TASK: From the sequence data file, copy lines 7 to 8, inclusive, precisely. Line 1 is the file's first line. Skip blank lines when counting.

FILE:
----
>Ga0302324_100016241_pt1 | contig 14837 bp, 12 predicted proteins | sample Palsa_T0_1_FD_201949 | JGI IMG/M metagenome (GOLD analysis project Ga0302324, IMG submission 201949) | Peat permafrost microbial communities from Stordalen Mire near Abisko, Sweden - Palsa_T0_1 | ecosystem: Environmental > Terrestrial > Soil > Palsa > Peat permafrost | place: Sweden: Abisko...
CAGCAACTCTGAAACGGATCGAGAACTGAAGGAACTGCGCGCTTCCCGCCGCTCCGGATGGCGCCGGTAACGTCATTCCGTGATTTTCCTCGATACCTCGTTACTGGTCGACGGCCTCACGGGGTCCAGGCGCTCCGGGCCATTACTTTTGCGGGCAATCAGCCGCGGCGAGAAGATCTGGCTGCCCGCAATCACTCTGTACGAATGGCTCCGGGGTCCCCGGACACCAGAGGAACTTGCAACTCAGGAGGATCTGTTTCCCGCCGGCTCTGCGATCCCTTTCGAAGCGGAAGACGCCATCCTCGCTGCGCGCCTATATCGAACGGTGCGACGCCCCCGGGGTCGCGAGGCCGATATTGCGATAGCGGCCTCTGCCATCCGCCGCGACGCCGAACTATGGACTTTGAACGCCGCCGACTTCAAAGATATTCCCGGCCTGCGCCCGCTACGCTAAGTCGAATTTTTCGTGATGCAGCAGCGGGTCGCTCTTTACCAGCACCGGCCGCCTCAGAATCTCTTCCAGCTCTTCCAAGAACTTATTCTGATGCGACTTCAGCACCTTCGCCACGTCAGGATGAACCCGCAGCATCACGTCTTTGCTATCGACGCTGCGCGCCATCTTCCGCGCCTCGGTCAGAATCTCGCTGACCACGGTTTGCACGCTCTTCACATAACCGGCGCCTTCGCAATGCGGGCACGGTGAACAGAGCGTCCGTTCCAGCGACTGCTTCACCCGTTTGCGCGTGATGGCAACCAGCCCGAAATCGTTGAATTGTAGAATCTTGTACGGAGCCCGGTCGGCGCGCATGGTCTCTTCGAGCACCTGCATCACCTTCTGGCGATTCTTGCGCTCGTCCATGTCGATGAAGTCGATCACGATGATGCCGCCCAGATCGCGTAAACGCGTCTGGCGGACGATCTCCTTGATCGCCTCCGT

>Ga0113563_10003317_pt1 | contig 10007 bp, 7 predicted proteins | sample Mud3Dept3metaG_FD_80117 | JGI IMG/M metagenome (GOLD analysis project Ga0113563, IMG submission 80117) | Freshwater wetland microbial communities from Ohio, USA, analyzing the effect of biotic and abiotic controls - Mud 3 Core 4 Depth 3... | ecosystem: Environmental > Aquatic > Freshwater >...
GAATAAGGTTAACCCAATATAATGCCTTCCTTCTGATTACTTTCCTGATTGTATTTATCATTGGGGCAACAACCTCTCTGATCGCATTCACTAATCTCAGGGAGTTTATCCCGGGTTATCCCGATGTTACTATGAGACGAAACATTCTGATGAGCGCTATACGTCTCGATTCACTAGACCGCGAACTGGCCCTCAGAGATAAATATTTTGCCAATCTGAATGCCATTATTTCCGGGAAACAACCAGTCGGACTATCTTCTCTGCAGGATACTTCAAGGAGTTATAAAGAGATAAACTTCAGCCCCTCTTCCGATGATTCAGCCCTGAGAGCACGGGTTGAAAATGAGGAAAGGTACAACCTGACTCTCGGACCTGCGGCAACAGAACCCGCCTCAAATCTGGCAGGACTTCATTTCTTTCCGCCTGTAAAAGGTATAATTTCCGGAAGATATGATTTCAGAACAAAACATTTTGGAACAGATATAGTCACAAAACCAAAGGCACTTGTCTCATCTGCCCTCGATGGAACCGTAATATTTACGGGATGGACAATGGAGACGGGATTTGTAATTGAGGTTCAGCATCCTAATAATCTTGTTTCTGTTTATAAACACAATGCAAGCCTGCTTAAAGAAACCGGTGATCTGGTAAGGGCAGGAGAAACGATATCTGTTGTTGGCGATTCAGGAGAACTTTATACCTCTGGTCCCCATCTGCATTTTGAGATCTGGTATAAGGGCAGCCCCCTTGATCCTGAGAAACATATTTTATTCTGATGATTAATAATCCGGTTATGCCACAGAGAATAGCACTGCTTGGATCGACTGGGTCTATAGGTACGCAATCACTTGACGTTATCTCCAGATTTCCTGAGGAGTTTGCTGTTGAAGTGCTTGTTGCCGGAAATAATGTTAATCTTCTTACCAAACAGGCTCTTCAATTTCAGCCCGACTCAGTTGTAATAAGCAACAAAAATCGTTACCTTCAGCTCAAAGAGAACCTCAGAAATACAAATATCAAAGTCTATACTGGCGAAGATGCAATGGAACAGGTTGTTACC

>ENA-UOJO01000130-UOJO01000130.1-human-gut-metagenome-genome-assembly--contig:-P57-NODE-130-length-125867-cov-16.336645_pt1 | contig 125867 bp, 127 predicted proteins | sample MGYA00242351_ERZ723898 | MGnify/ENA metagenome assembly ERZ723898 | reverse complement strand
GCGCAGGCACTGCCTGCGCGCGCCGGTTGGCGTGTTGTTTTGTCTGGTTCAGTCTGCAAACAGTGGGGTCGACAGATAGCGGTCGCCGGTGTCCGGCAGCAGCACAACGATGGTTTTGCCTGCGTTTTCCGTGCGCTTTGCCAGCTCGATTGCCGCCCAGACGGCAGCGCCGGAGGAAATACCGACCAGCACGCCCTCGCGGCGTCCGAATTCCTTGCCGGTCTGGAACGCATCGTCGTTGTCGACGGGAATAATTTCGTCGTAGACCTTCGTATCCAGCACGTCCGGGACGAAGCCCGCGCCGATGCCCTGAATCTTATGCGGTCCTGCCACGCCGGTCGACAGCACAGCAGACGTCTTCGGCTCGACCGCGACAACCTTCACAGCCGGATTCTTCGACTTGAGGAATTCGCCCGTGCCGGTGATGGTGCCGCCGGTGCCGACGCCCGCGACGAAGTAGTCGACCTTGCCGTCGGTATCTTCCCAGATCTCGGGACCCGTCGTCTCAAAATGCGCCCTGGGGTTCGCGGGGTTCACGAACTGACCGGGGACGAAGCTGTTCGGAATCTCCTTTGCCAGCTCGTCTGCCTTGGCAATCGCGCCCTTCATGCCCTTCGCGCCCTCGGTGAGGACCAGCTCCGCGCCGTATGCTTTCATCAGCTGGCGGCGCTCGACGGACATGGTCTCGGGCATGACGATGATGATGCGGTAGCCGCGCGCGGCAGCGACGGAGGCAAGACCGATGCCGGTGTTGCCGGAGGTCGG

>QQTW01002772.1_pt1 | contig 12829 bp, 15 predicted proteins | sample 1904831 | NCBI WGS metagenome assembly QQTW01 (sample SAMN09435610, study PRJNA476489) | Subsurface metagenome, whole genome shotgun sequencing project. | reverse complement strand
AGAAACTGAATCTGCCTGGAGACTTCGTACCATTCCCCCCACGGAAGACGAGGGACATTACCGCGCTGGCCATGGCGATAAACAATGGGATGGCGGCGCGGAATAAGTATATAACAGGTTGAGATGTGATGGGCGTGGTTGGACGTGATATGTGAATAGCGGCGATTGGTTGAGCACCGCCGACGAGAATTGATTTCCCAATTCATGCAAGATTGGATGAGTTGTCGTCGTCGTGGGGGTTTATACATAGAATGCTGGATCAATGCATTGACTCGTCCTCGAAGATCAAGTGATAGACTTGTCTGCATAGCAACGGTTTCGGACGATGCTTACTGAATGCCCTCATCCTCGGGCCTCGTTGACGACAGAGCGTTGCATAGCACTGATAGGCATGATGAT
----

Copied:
>QQTW01002772.1_pt1 | contig 12829 bp, 15 predicted proteins | sample 1904831 | NCBI WGS metagenome assembly QQTW01 (sample SAMN09435610, study PRJNA476489) | Subsurface metagenome, whole genome shotgun sequencing project. | reverse complement strand
AGAAACTGAATCTGCCTGGAGACTTCGTACCATTCCCCCCACGGAAGACGAGGGACATTACCGCGCTGGCCATGGCGATAAACAATGGGATGGCGGCGCGGAATAAGTATATAACAGGTTGAGATGTGATGGGCGTGGTTGGACGTGATATGTGAATAGCGGCGATTGGTTGAGCACCGCCGACGAGAATTGATTTCCCAATTCATGCAAGATTGGATGAGTTGTCGTCGTCGTGGGGGTTTATACATAGAATGCTGGATCAATGCATTGACTCGTCCTCGAAGATCAAGTGATAGACTTGTCTGCATAGCAACGGTTTCGGACGATGCTTACTGAATGCCCTCATCCTCGGGCCTCGTTGACGACAGAGCGTTGCATAGCACTGATAGGCATGATGAT